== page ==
As a point of interest, a portion of the Circumvesuviana railway line in Naples runs along the same stretch as did the first railway in Italy. That line was opened from Naples to Portici on October 2, 1839. It proved to be a popular novelty and also a good way for the king, Ferdinand II, to get from Naples out to his other palace in Portici, today the site of the Agriculture department of the University of Naples.
days, of course, you couldn’t really go anywhere by
train. If you wanted to go from Naples out to one of
the towns around Vesuvius or along the coast to Pompei
and then along the Sorrentine peninsula, that was a
pretty tough coach—and even horseback—ride in parts,
particularly along the cliffs approaching Sorrento. If
you really wanted to go from Naples to Sorrento, the
practical way was by boat.
Circumvesuviana is one of the two busy narrow-gauge
railways that provide important service in Naples.
(The other is the Cumana
line that serves the area to the west (that is,
towards Cuma). Transportation to the east into the
densely populated towns around Vesuvius would be
unthinkable without the Circumvesuviana. The
Circumvesuviana railway currently has almost 200
stations along 138 Km (86 miles) of tracks.
company was called the Società Anonima
Ferrovia Nola Ottaviano; it inaugurated service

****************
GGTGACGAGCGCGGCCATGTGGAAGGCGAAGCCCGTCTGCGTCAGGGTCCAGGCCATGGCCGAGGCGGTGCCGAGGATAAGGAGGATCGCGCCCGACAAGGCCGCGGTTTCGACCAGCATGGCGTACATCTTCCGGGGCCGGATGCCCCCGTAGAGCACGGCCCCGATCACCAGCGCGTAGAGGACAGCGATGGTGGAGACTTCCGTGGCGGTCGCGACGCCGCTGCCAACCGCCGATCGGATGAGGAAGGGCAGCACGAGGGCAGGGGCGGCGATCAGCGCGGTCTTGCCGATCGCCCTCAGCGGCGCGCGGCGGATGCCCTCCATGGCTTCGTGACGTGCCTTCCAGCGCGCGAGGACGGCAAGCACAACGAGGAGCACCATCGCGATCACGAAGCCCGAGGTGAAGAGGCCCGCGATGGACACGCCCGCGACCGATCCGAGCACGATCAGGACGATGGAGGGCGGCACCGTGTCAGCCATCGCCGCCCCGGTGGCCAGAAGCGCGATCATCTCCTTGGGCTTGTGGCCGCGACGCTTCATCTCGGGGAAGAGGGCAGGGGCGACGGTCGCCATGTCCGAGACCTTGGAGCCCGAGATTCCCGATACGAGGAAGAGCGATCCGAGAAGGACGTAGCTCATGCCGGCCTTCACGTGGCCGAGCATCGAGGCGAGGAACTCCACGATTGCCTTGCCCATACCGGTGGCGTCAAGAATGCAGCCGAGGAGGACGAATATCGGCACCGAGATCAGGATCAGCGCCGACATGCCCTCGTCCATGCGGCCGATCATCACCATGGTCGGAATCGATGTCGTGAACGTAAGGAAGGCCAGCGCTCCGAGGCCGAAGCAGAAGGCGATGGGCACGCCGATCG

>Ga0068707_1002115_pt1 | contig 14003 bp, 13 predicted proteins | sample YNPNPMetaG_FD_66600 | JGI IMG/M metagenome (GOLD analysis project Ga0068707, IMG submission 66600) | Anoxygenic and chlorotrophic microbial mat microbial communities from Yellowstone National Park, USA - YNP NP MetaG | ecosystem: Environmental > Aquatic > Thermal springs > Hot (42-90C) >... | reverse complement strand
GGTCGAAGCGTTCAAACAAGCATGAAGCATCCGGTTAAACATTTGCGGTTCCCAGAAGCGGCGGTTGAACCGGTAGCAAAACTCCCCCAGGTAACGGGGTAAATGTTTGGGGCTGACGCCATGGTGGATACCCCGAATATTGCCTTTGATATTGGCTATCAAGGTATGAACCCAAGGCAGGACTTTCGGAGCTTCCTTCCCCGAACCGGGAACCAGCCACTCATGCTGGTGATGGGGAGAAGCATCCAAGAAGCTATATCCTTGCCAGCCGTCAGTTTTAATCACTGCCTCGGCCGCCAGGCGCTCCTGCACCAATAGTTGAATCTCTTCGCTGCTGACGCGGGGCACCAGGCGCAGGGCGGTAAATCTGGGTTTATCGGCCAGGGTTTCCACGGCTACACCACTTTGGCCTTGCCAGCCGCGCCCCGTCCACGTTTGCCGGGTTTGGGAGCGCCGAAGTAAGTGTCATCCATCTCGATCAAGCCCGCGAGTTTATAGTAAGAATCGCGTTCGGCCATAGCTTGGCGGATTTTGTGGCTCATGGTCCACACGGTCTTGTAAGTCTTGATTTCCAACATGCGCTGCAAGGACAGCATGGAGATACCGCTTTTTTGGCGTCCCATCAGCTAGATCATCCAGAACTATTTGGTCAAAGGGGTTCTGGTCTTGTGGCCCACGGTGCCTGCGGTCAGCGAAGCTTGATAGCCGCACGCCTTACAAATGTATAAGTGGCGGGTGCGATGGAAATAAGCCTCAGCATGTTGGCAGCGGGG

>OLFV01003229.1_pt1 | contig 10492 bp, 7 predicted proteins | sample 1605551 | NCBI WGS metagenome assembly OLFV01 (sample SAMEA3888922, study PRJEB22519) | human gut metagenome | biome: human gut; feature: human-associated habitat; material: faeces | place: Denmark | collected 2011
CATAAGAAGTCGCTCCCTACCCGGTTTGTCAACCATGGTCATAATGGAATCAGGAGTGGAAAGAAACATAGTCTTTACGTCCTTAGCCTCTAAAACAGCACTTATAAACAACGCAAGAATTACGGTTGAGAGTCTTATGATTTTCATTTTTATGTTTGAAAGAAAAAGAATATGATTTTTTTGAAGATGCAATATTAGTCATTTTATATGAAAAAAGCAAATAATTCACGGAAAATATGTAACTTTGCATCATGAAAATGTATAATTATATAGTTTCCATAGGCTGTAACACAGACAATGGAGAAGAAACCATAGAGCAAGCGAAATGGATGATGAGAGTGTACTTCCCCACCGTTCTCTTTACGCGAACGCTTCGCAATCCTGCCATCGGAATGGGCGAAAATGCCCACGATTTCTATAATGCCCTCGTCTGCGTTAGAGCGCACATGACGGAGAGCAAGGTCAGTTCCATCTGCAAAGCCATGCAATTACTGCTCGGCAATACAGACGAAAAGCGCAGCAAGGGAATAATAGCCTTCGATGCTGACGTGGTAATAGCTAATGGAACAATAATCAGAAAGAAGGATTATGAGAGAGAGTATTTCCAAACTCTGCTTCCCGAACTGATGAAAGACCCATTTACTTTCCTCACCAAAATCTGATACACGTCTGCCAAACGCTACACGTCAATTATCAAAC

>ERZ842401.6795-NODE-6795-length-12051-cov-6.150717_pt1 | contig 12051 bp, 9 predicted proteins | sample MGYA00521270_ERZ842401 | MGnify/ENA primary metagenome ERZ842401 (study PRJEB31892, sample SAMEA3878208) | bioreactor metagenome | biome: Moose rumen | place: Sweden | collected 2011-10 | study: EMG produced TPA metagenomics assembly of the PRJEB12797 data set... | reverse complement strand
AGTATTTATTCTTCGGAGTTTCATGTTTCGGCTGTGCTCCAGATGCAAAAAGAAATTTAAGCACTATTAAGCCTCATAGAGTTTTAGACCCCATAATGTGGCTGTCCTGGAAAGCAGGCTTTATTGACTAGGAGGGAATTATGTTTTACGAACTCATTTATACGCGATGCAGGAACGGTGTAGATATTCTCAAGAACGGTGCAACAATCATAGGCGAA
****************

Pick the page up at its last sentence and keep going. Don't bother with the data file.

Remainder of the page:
on February 9, 1891, from Naples to Ottaviano, a
single narrow-gauge track for a stretch of some 23 km
(14 miles), using steam locomotives. In the first
decade of the 20th century, service was
extended towards Sarno, and a new stretch started to
move out along the coast towards Pompei and from Torre
Annunziata inland towards Poggiomarino, thus
encircling Vesuvius, putting the “Circum-” in Circumvesuviana.
At that stage, there were 64 km (40 miles) of track
serving 23 towns with a total of some 300,000 persons
(excluding the population of Naples, proper). The line
carried about 3 million passengers a year.
Main station in Naples
first electrified stretch was in 1905 from Naples to
Pompei and Poggiomarino. The First World War put a
stop to further modernization, but by 1926 the entire
railway was electric and transporting 6 million
passengers a year. In the 1930s, work continued on the
line towards Sorrento and by 1934 extended to
Castellammare di Stabia. In 1936 the company expanded
by acquiring and incorporating another smaller,
secondary railway that had run between Naples and
Baiano. The Second World War and an eruption of Vesuvius in 1944
stopped work on the Circumvesuviana. Postwar
construction included the difficult 10 km tunnel from
Castellammare to Vico Equense on the way to Sorrento;
the line was completed to Sorrento in 1948.
Modernization since that time has including continuous
upgrading of engines, coaches and station facilities,
as well as “doubling” the line along almost the entire
length. (The Circumvesuviana also runs the cable-car
from Castellammare di Stabia up to the top of Mt.
later, the Circumvesuviana (and the Cumana) will link
into the vast Naples metropolitana
subway line (which should be finished by about
the time that “beaming” around the galaxy becomes
feasible, thus rendering travel by choo-choo
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